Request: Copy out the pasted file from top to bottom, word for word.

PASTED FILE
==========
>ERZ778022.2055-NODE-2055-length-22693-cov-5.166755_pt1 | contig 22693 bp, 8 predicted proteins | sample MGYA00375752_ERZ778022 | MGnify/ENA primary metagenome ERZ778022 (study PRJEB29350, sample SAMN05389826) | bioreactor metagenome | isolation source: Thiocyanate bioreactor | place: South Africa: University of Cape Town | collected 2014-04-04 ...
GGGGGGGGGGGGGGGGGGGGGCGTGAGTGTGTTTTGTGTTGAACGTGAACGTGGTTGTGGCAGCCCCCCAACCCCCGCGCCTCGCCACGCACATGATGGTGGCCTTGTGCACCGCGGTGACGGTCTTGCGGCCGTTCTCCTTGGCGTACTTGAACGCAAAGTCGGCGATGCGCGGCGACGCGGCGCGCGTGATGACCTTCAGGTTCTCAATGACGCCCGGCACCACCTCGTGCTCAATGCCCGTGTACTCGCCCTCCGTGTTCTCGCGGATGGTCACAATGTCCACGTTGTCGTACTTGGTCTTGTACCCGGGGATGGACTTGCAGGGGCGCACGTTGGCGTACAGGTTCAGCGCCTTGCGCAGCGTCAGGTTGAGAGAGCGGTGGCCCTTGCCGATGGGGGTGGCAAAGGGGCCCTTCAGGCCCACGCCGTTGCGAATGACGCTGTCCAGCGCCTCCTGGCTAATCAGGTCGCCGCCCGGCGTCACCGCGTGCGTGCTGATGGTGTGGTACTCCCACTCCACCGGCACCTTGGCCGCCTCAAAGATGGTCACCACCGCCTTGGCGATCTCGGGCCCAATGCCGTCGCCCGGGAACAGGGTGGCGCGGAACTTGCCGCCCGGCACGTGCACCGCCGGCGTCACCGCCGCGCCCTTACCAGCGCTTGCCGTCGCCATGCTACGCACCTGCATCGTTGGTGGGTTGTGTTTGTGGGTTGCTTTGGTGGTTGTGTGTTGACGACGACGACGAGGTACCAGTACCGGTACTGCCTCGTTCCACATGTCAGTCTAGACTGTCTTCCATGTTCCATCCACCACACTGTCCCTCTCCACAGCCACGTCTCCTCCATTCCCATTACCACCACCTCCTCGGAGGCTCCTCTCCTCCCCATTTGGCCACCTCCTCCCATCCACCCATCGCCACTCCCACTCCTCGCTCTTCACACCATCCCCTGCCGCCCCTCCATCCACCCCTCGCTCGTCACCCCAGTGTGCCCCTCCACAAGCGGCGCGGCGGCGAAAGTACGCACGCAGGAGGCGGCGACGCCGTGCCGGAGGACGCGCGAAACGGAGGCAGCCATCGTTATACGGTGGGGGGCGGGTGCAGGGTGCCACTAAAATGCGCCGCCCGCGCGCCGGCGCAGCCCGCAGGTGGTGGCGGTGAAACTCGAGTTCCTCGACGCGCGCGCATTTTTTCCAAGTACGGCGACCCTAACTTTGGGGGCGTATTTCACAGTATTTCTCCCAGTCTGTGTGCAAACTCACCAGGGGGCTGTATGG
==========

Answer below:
>ERZ778022.2055-NODE-2055-length-22693-cov-5.166755_pt1 | contig 22693 bp, 8 predicted proteins | sample MGYA00375752_ERZ778022 | MGnify/ENA primary metagenome ERZ778022 (study PRJEB29350, sample SAMN05389826) | bioreactor metagenome | isolation source: Thiocyanate bioreactor | place: South Africa: University of Cape Town | collected 2014-04-04 ...
GGGGGGGGGGGGGGGGGGGGGCGTGAGTGTGTTTTGTGTTGAACGTGAACGTGGTTGTGGCAGCCCCCCAACCCCCGCGCCTCGCCACGCACATGATGGTGGCCTTGTGCACCGCGGTGACGGTCTTGCGGCCGTTCTCCTTGGCGTACTTGAACGCAAAGTCGGCGATGCGCGGCGACGCGGCGCGCGTGATGACCTTCAGGTTCTCAATGACGCCCGGCACCACCTCGTGCTCAATGCCCGTGTACTCGCCCTCCGTGTTCTCGCGGATGGTCACAATGTCCACGTTGTCGTACTTGGTCTTGTACCCGGGGATGGACTTGCAGGGGCGCACGTTGGCGTACAGGTTCAGCGCCTTGCGCAGCGTCAGGTTGAGAGAGCGGTGGCCCTTGCCGATGGGGGTGGCAAAGGGGCCCTTCAGGCCCACGCCGTTGCGAATGACGCTGTCCAGCGCCTCCTGGCTAATCAGGTCGCCGCCCGGCGTCACCGCGTGCGTGCTGATGGTGTGGTACTCCCACTCCACCGGCACCTTGGCCGCCTCAAAGATGGTCACCACCGCCTTGGCGATCTCGGGCCCAATGCCGTCGCCCGGGAACAGGGTGGCGCGGAACTTGCCGCCCGGCACGTGCACCGCCGGCGTCACCGCCGCGCCCTTACCAGCGCTTGCCGTCGCCATGCTACGCACCTGCATCGTTGGTGGGTTGTGTTTGTGGGTTGCTTTGGTGGTTGTGTGTTGACGACGACGACGAGGTACCAGTACCGGTACTGCCTCGTTCCACATGTCAGTCTAGACTGTCTTCCATGTTCCATCCACCACACTGTCCCTCTCCACAGCCACGTCTCCTCCATTCCCATTACCACCACCTCCTCGGAGGCTCCTCTCCTCCCCATTTGGCCACCTCCTCCCATCCACCCATCGCCACTCCCACTCCTCGCTCTTCACACCATCCCCTGCCGCCCCTCCATCCACCCCTCGCTCGTCACCCCAGTGTGCCCCTCCACAAGCGGCGCGGCGGCGAAAGTACGCACGCAGGAGGCGGCGACGCCGTGCCGGAGGACGCGCGAAACGGAGGCAGCCATCGTTATACGGTGGGGGGCGGGTGCAGGGTGCCACTAAAATGCGCCGCCCGCGCGCCGGCGCAGCCCGCAGGTGGTGGCGGTGAAACTCGAGTTCCTCGACGCGCGCGCATTTTTTCCAAGTACGGCGACCCTAACTTTGGGGGCGTATTTCACAGTATTTCTCCCAGTCTGTGTGCAAACTCACCAGGGGGCTGTATGG